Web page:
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What COVID-19 Taught Us About Making Voting Accessible

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Two years ago, the World Health Organization (WHO) declared COVID-19 a global pandemic. From that moment on, the world changed. We changed.  

Many of us had to abruptly cut ourselves off from the things that had given us joy and meaning, throughout our lives: family gatherings, celebrating birthdays or special holidays, summertime picnics or trips to the park, first dates in coffee shops, weddings in person, evenings with close friends. Others of us had to completely revise how we lived and engage in the activities that we had taken for granted every day and were suddenly inaccessible — haircuts, eating out, trips to a gym or Y, or a walk around the neighborhood, stopping to chat along the way, breaktime conversations with colleagues, schooling for our children, and more.  

Deborah Turner

But we are resilient. We did everything we could to make sure that the things that mattered remained a part of our lives. We planned virtual movie and game nights with friends, held video weddings and baby showers, ordered restaurant meals to go, and even learned to cut our own hair. And when it came to taking part in our democracy during a presidential election, we were particularly determined. 

Mail-in and early voting options were expanded so people could cast their ballots in less crowded environments. Virtual voter tools like VOTE411 helped millions of Americans stay up to date from the safety of their homes. In the end, despite the global pandemic, voter turnout in the 2020 election was the highest of the 21st century

What does that tell us? It tells us that not only were these measures successful counters to pandemic restrictions, but they made voting accessible to more people than in the years before. We must learn from this experience as we move forward in building a stronger democracy where every person can have access to the vote. We cannot afford to go back, and we must fight to move forward. 

Why We Support Early and Mail-In Voting 

There are many benefits to early and mail-in voting beyond the safety they provided during the pandemic. Both practices make voting more accessible to: 

  1. People who work during traditional voting hours: Since Election Day has yet to be named a federal holiday, voters must often take time off work to vote. This isn't possible for many Americans and puts lower-income people at a disadvantage in our democracy. Mail-in and early voting options allow these voters to cast their ballots without risking workplace penalties and/or lost income.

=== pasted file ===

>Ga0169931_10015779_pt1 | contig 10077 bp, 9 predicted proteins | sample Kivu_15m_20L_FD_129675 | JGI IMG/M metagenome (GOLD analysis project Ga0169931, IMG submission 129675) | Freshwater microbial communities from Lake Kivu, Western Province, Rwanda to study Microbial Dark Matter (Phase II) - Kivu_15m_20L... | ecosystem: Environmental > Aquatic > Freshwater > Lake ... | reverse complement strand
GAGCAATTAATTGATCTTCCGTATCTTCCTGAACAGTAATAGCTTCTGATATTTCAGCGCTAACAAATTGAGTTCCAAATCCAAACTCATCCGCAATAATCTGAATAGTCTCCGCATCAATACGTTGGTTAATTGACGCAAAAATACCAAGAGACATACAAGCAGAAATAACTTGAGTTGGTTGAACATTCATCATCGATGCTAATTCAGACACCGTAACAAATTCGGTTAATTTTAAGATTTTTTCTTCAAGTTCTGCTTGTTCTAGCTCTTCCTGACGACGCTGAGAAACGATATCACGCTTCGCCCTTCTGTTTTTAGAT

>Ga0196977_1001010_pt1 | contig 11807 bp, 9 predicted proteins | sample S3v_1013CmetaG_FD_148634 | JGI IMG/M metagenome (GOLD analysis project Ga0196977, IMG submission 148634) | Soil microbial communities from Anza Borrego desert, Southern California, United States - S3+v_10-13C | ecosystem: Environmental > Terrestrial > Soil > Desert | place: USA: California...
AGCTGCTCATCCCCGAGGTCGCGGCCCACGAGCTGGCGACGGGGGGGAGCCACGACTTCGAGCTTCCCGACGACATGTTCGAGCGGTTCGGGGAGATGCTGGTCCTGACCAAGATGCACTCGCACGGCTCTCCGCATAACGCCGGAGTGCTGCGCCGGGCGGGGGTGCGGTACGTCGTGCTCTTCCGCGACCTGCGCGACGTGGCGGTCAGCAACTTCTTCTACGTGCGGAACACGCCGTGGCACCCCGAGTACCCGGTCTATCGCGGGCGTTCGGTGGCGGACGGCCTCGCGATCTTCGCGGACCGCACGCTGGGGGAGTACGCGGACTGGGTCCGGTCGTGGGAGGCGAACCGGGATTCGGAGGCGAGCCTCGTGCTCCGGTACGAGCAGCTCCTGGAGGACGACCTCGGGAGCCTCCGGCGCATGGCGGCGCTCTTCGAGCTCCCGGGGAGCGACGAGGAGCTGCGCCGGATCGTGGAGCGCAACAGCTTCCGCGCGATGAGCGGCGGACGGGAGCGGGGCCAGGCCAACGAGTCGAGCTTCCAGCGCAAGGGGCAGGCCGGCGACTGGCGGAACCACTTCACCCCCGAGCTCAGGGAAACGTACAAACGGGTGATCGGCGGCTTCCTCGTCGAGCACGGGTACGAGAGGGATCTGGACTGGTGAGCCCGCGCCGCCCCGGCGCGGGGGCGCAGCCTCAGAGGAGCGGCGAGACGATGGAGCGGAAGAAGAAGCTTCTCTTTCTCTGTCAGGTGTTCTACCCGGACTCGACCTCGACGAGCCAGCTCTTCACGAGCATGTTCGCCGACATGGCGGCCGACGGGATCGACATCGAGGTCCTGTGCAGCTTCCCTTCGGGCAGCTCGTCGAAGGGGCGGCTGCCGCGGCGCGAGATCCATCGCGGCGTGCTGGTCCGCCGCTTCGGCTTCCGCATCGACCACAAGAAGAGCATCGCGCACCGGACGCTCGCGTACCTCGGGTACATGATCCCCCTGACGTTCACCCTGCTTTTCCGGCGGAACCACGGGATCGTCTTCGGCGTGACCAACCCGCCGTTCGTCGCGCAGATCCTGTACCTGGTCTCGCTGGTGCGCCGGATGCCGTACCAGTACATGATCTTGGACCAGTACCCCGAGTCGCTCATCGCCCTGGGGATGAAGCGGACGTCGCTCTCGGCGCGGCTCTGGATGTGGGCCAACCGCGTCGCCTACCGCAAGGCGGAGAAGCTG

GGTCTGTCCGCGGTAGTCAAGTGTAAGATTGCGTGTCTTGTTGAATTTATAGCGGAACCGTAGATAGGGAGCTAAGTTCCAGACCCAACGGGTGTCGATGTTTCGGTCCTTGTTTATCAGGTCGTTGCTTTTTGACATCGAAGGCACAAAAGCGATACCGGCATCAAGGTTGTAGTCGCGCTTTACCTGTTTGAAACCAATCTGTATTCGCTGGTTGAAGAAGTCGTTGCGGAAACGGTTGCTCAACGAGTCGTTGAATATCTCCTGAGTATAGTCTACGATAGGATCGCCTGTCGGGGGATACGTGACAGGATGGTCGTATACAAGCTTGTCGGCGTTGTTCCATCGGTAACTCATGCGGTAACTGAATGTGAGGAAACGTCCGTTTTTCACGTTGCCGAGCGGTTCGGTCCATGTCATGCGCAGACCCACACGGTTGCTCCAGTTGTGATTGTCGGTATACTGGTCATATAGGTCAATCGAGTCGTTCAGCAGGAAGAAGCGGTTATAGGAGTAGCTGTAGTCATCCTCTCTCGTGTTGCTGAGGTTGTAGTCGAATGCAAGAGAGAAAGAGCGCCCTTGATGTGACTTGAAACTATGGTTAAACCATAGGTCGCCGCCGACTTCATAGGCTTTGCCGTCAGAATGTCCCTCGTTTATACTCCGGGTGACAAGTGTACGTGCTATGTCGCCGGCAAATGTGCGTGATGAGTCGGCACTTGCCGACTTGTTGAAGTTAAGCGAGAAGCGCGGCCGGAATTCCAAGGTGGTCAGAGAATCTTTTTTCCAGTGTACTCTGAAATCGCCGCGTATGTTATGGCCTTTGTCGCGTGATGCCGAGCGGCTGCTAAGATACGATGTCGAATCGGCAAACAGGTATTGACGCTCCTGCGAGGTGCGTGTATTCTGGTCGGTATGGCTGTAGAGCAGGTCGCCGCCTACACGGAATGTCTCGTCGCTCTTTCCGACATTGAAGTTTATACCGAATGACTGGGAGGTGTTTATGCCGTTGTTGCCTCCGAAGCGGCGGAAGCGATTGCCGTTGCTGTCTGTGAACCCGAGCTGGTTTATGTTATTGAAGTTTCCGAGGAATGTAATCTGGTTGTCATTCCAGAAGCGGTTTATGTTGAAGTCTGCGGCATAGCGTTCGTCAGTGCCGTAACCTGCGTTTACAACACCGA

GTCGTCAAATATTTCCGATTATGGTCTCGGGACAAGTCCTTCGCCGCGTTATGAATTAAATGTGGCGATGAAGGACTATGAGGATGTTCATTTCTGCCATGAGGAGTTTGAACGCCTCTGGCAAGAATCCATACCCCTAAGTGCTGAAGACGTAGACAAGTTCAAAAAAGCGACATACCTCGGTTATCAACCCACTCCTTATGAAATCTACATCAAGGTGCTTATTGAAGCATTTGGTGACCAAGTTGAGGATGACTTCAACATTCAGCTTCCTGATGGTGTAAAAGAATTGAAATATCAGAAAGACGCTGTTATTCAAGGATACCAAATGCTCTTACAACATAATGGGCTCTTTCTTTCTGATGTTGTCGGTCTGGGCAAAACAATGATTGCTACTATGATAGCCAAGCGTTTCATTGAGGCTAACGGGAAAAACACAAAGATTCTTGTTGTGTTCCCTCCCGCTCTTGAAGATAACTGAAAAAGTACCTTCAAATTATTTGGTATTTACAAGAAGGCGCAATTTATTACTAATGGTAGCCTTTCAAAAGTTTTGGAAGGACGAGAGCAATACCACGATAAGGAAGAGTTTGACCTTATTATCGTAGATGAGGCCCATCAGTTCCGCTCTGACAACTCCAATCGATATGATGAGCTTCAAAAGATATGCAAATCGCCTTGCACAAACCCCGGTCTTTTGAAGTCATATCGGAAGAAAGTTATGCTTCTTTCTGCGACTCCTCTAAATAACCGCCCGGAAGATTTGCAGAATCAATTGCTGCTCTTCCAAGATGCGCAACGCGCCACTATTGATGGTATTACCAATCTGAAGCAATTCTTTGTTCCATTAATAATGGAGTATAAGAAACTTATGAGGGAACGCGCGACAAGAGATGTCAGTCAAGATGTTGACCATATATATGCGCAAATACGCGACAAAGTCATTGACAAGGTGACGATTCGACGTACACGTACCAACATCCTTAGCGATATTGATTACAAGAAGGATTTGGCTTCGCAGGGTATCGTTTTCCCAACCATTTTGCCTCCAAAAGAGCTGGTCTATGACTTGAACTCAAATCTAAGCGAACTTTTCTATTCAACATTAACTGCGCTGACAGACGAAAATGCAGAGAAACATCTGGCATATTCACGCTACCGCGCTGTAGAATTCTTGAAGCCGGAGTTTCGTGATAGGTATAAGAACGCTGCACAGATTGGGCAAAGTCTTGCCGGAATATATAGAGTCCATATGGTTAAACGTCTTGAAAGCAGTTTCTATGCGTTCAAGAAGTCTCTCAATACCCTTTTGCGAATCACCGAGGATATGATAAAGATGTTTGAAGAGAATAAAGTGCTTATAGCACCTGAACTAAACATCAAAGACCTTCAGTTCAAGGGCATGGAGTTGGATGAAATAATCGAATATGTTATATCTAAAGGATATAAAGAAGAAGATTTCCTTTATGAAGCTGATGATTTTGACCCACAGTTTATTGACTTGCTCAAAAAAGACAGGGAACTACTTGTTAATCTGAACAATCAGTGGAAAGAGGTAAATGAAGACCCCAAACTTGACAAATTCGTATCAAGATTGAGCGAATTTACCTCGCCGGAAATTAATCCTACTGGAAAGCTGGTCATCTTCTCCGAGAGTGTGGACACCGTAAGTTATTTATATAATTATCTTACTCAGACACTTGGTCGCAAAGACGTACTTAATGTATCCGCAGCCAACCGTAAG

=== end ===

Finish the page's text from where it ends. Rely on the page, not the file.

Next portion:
1. People with disabilities: For many voters, the process of getting to the polls, waiting in long lines, and facing other physical barriers (a lack of ramps or elevators, inadequate signage) makes it too difficult to take part in elections. Whether one is dealing with a compromised immune system, limited mobility, or agoraphobia, crowded polling places can be not only difficult but dangerous to navigate. Early voting allows people to access polling locations with less stress and fewer crowd-related risks. Voting by mail allows those with disabilities to take part in elections without risking their health. 

  1. People with far-away polling locations: Not all polling places are easily accessible. For people who live miles away from their designated location, finding the time and resources to travel to and from the polls (in addition to time spent waiting in line) simply isn't possible. Studies show that increased distance from the polls decreases the number of people voting, particularly in “high-minority” areas. 

  1. People who hate lines: This one probably applies to most of us — no one wants, or should have, to wait for hours to cast their vote. Early and mail-in voting create more opportunities to vote, thus reducing major crushes at the ballot box on Election Day. It's common sense! Furthermore, lines are shown to be shorter in relatively white, affluent neighborhoods, putting low-income and Black and brown Americans at a distinct disadvantage. Minimizing the time waiting in lines creates a more equitable voting process.

Mailbox with "I voted" stickers

Post-COVID-19 Anti-Voter Measures 

Despite all these benefits, many states and localities are cutting back the reforms they made in the early days of the pandemic. In 2021, 19 states passed at least 34 laws making it harder to vote by limiting mail-in and early voting, among other measures. 

Why would we do this when we saw that pro-voter measures not only helped us vote during a pandemic but increased the vote beyond anything we've seen this century? Why, in a nation that believes in every person's right to life, liberty, and the pursuit of happiness, would we prevent certain people from participating in our democracy? 

These questions are particularly powerful as we enter the 2022 primaries, when the direction of our government will be shaped by the people elected to stand for us. Our government will not speak for the people unless all the people have a say.  

How You Can Get Out the Vote 

We Must Learn From COVID-19 

COVID-19 brought pain, loss, and loneliness, but in the case of our democracy, it also brought important lessons. We saw firsthand how we could make our democracy available to more voters, honoring the voices of low-income, BIPOC, disabled, and other Americans. We must build on this knowledge and not waste it or use it to restrict the voter further.  

We have had to give up so much. Let's ensure the vote is not yet another loss. 

LWV continues to support pro-voter reforms like expanded early and mail-in voting opportunities. We hope you'll join us in our advocacy

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